Read our positively upbeat personal stories explaining how we’ve supported our friends to go vegan, and get some advice on doing the same.
There are few feelings that are better than one of your friends announcing that they’re going vegan. This is partly because we may have played a part in their making such a positive decision – it reminds us that each of us is instrumental in growing the vegan movement. Whether you stay up late with your friends having philosophical debates about animal rights and applied ethics, or you share the message by wearing a vegan T-shirt, there’s no best way to help other people make the connection. Anything which opens another person’s eyes to the possibility of going vegan is a good thing.
As veganism is such a big part of my life, sometimes I worry that my friends see me as ‘the vegan one’. Despite the fact that veganism is hugely important to me, for this reason I sometimes find myself staying quiet. I’m sure there are many people out there who feel similarly – nothing would make us happier than our friends going vegan, but we can be hesitant to share our views with them due to stereotypes of the ‘preachy vegan’. If this resonates with you, here are some tips to boost your confidence, as well as ideas about how to encourage your friends to go vegan.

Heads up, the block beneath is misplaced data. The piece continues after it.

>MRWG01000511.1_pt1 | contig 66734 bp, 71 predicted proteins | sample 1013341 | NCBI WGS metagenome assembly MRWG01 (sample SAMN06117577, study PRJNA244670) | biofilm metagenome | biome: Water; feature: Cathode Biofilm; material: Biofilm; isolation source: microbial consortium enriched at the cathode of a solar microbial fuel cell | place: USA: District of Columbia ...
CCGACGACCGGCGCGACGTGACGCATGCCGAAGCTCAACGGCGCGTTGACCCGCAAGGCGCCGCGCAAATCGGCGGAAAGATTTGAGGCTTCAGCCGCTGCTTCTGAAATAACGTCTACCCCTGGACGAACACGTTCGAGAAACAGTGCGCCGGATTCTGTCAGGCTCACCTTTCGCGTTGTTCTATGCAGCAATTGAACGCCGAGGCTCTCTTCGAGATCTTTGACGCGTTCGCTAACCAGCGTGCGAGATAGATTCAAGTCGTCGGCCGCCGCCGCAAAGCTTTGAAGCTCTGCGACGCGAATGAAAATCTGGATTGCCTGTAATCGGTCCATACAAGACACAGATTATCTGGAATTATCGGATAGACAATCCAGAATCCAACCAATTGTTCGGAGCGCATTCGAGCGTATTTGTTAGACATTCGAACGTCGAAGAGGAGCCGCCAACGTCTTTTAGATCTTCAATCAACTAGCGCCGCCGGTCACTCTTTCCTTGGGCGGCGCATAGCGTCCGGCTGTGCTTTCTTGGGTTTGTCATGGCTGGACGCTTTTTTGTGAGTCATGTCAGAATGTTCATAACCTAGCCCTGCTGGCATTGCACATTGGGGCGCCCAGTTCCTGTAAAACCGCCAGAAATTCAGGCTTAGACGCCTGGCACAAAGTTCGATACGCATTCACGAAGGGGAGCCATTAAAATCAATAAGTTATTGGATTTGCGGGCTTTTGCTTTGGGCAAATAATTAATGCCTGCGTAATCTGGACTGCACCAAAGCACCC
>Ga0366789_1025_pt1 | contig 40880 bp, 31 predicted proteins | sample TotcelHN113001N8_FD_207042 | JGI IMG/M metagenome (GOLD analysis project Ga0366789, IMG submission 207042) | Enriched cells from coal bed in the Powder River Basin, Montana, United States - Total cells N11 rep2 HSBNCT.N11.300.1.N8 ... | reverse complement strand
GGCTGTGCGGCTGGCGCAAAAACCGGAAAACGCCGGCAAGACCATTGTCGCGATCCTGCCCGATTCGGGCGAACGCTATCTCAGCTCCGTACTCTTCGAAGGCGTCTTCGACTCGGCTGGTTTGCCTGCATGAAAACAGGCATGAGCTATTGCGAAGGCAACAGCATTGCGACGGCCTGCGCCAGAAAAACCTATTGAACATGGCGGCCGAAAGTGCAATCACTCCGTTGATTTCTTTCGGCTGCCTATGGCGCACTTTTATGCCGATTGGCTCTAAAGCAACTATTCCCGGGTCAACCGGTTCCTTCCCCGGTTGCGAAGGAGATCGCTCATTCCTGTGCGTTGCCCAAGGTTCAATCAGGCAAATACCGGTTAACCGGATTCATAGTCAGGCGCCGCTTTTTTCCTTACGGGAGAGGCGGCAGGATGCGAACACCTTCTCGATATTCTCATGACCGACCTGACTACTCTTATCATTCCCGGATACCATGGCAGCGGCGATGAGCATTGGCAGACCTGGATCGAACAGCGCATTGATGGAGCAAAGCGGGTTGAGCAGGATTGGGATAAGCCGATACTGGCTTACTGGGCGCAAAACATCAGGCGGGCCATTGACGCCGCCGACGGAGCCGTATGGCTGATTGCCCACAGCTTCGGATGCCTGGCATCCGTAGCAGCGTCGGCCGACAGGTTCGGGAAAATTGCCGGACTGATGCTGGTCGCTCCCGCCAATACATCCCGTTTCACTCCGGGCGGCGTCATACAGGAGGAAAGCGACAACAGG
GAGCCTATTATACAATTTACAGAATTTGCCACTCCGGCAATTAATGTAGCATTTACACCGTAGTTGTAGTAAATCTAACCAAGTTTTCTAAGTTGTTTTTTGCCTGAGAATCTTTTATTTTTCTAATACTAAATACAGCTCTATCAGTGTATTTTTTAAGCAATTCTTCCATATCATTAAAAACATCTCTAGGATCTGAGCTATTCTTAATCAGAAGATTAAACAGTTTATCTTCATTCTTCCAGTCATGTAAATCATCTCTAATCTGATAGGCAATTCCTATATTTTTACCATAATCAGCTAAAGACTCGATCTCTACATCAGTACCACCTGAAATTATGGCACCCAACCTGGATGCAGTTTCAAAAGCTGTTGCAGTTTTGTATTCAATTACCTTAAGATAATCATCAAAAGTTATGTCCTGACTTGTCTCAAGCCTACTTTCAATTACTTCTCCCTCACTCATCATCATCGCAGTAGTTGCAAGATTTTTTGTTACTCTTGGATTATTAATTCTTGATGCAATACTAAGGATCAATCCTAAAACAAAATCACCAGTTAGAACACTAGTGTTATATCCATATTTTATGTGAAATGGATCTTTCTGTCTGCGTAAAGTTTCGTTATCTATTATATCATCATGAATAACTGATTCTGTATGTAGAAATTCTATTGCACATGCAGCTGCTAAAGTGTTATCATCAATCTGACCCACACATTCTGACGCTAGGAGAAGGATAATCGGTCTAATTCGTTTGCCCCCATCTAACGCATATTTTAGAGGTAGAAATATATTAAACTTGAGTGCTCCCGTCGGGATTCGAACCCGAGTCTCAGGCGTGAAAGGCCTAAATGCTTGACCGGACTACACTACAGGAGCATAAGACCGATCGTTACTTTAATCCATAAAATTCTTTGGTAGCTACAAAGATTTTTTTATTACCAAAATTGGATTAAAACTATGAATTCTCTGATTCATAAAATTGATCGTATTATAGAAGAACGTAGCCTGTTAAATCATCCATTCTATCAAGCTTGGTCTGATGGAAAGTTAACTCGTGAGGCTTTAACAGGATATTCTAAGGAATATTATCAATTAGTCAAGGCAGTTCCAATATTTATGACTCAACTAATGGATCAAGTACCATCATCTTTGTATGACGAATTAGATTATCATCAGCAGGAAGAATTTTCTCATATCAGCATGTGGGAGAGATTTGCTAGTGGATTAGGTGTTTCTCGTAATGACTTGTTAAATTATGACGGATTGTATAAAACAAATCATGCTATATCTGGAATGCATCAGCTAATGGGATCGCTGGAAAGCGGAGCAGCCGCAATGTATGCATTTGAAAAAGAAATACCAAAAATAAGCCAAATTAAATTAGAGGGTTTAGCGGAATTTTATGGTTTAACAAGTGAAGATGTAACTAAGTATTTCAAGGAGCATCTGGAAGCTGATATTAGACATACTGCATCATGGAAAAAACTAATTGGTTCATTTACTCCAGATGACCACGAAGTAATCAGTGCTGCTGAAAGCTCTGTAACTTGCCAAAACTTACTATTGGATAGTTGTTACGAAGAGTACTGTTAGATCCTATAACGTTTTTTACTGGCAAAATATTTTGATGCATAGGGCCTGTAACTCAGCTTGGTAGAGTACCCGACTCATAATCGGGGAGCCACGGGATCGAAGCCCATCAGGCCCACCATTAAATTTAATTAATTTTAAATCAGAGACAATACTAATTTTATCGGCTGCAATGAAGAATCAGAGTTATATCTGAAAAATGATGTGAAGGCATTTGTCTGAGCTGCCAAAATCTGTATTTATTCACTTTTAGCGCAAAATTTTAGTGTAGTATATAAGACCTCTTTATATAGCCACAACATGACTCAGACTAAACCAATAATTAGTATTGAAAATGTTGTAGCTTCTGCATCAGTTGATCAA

“When I was a student I was involved with Glasgow Uni Vegan Society. I was helping to run an outreach stall at the freshers’ fair, which is where I met Ali, who was looking for a Vegetarian Society to join. I gave her some info on why veganism is the next step, including my spiel about how dairy cheese is addictive. After taking my advice to ‘just go for it’, Ali’s still vegan today, and is now my colleague as well as my friend. Recently Ali and I had joint veganniversaries – her five-year and my ten-year.”
Alex Douglas, Volunteering and Engagement Manager at The Vegan Society
1) Be honest about why you went vegan